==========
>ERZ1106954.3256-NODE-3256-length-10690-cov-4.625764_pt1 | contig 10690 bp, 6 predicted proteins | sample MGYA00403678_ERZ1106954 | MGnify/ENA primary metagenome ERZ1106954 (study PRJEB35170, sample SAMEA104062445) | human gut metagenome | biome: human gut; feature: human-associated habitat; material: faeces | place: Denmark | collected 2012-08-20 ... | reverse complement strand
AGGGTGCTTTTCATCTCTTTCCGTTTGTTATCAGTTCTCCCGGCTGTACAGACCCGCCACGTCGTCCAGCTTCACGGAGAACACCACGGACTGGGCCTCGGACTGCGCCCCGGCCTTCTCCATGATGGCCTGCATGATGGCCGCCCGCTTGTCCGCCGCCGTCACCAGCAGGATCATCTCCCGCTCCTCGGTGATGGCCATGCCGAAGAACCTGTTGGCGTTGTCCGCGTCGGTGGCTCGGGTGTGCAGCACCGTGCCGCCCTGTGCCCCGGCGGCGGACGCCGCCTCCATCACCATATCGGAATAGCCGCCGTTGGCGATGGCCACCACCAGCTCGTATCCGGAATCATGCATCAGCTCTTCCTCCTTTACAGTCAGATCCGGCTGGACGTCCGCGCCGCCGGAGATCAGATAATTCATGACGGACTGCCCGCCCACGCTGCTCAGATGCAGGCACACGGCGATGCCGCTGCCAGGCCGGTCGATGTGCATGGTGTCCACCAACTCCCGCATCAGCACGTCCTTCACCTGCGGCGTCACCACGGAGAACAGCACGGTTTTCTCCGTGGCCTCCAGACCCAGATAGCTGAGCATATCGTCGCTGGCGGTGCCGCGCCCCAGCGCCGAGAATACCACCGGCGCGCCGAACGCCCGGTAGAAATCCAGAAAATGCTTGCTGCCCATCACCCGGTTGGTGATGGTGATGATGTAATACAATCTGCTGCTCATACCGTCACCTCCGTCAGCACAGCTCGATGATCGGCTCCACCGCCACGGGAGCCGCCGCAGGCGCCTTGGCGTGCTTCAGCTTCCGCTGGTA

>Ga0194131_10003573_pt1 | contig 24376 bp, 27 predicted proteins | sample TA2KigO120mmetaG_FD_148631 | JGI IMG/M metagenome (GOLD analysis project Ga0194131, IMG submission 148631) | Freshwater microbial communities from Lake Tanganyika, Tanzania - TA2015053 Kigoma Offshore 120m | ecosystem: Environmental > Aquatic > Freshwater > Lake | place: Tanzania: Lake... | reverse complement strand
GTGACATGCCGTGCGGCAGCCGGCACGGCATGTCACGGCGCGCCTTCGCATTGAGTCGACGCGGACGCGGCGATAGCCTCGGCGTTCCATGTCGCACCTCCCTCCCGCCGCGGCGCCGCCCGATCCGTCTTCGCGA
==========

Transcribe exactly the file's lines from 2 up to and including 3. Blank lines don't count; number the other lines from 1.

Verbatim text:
AGGGTGCTTTTCATCTCTTTCCGTTTGTTATCAGTTCTCCCGGCTGTACAGACCCGCCACGTCGTCCAGCTTCACGGAGAACACCACGGACTGGGCCTCGGACTGCGCCCCGGCCTTCTCCATGATGGCCTGCATGATGGCCGCCCGCTTGTCCGCCGCCGTCACCAGCAGGATCATCTCCCGCTCCTCGGTGATGGCCATGCCGAAGAACCTGTTGGCGTTGTCCGCGTCGGTGGCTCGGGTGTGCAGCACCGTGCCGCCCTGTGCCCCGGCGGCGGACGCCGCCTCCATCACCATATCGGAATAGCCGCCGTTGGCGATGGCCACCACCAGCTCGTATCCGGAATCATGCATCAGCTCTTCCTCCTTTACAGTCAGATCCGGCTGGACGTCCGCGCCGCCGGAGATCAGATAATTCATGACGGACTGCCCGCCCACGCTGCTCAGATGCAGGCACACGGCGATGCCGCTGCCAGGCCGGTCGATGTGCATGGTGTCCACCAACTCCCGCATCAGCACGTCCTTCACCTGCGGCGTCACCACGGAGAACAGCACGGTTTTCTCCGTGGCCTCCAGACCCAGATAGCTGAGCATATCGTCGCTGGCGGTGCCGCGCCCCAGCGCCGAGAATACCACCGGCGCGCCGAACGCCCGGTAGAAATCCAGAAAATGCTTGCTGCCCATCACCCGGTTGGTGATGGTGATGATGTAATACAATCTGCTGCTCATACCGTCACCTCCGTCAGCACAGCTCGATGATCGGCTCCACCGCCACGGGAGCCGCCGCAGGCGCCTTGGCGTGCTTCAGCTTCCGCTGGTA

>Ga0194131_10003573_pt1 | contig 24376 bp, 27 predicted proteins | sample TA2KigO120mmetaG_FD_148631 | JGI IMG/M metagenome (GOLD analysis project Ga0194131, IMG submission 148631) | Freshwater microbial communities from Lake Tanganyika, Tanzania - TA2015053 Kigoma Offshore 120m | ecosystem: Environmental > Aquatic > Freshwater > Lake | place: Tanzania: Lake... | reverse complement strand